Source:Nibley:CW06:Ch6:11:Lehi's assignment of place-names in the desert

Place-Names in the Desert

Lehi's assignment of place-names in the desert

Lehi's intimacy with desert practices becomes apparent right at the outset of his journey, not only in the skillful way he managed things but also in the quaint and peculiar practices he observed, such as those applying to the naming of places in the desert.

The stream at which he made his first camp Lehi named after his eldest son; the valley, after his second son (1 Nephi 2:8). The oasis at which his party made their next important camp "we did call . . . Shazer" (1 Nephi:16). The fruitful land by the sea "we called Bountiful," while the sea itself "we called Irreantum" (1 Nephi:17).

By what right do these people rename streams and valleys to suit themselves? By the immemorial custom of the desert, to be sure. Among the laws "which no Bedouin would dream of transgressing," the first, according to Jennings-Bramley, is that "any water you may discover, either in your own or in the territory of another tribe, is named after you."38 So it happens that in Arabia a great wady (valley) will have different names at different points along its course, a respectable number of names being "all used for one and the same valley. . . . One and the same place may have several names, and the wady running close to the same, or the mountain connected with it, will naturally be called differently by different clans," according to Canaan, 39 who tells how the Arabs "often coin a new name for a locality for which they have never used a proper name, or whose name they do not know," the name given being usually that of some person.40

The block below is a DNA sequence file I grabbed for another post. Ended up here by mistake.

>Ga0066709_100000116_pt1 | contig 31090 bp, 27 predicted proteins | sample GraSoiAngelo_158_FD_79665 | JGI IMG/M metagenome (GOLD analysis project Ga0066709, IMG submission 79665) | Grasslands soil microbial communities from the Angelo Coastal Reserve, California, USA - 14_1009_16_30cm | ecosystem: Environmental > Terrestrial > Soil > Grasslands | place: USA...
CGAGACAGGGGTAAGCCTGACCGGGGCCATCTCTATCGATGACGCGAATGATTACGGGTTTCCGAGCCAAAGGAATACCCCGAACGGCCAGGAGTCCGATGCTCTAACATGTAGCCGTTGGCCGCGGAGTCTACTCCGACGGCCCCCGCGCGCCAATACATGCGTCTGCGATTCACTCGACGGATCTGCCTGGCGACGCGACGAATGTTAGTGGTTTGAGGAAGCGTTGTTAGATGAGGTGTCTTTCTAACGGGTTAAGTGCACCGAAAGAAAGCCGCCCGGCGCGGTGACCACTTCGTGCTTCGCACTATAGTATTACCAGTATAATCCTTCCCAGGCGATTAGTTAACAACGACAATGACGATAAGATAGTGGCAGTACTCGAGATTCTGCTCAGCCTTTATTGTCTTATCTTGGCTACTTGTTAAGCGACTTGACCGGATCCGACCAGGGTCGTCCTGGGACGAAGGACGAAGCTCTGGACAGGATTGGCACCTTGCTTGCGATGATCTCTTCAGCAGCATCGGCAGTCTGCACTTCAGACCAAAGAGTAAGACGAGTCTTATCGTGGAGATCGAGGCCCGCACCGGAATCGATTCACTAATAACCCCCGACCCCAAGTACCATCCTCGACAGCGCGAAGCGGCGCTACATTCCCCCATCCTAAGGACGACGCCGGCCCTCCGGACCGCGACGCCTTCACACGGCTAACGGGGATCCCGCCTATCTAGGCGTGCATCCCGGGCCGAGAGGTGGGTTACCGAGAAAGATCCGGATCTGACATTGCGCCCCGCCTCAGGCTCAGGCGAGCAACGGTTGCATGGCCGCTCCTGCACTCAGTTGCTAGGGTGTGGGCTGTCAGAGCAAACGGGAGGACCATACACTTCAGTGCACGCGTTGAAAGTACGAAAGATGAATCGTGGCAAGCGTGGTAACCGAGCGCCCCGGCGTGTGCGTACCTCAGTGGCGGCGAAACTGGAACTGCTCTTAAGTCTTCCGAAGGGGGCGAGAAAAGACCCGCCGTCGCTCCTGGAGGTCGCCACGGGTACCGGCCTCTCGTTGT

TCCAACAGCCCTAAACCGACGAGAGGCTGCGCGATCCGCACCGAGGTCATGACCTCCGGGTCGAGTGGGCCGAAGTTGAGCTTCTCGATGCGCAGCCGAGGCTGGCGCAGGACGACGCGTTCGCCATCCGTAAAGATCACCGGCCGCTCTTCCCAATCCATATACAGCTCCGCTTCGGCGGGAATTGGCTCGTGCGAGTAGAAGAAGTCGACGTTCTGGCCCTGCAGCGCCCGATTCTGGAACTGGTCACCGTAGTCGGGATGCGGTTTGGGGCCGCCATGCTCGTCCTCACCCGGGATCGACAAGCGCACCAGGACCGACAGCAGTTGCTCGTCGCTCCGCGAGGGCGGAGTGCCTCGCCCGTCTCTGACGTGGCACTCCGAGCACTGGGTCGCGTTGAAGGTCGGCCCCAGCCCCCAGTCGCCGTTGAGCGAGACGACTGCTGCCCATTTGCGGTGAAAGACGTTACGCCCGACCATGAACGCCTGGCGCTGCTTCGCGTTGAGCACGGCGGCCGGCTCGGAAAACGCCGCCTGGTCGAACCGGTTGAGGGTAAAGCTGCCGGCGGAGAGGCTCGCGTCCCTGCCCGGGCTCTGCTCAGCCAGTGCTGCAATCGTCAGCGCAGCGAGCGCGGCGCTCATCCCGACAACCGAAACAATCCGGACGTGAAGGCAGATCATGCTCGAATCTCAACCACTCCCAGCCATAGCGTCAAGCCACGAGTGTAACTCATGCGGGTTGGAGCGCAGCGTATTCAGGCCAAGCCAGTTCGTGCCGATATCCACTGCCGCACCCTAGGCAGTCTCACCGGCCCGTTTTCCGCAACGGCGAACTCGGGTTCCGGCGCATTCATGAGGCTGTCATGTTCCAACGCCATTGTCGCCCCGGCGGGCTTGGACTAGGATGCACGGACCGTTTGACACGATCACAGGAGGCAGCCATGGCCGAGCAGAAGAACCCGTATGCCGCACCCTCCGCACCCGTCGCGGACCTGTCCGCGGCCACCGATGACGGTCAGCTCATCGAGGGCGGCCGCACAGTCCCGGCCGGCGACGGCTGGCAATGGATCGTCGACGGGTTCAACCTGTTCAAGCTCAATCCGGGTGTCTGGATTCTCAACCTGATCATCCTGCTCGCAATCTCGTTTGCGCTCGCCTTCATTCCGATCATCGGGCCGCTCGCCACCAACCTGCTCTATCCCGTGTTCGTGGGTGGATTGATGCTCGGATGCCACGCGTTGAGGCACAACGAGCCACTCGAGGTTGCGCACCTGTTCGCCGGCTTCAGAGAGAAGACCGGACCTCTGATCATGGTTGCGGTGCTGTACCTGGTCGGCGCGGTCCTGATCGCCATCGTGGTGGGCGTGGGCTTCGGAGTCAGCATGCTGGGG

This confusing custom of renaming everything on the spot seems to go back to the earliest times, and "probably, as often as not, the Israelites named for themselves their own camps, or unconsciously confounded a native name in their carelessness."41 Yet in spite of its undoubted antiquity, only the most recent explorers have commented on this strange practice, which seems to have escaped the notice of travelers until explorers in our own times started to make official maps.

Even more whimsical and senseless to a westerner must appear the behavior of Lehi in naming a river after one son and its valley after another. But the Arabs don't think that way, for Thomas reports from the south country that "as is commonly the case in these mountains, the water bears a different name from the wadi."42 Likewise the Book of Mormon follows the Arabic system of designating Lehi's camp not by the name of the river by which it stood (for rivers may easily dry up), but rather by the name of the valley (1 Nephi 10:16; 16:6).[1]


  1. Hugh W. Nibley, An Approach to the Book of Mormon, 3rd edition, (Vol. 6 of the Collected Works of Hugh Nibley), edited by John W. Welch, (Salt Lake City, Utah : Deseret Book Company ; Provo, Utah : Foundation for Ancient Research and Mormon Studies, 1988), Chapter 6, references silently removed—consult original for citations.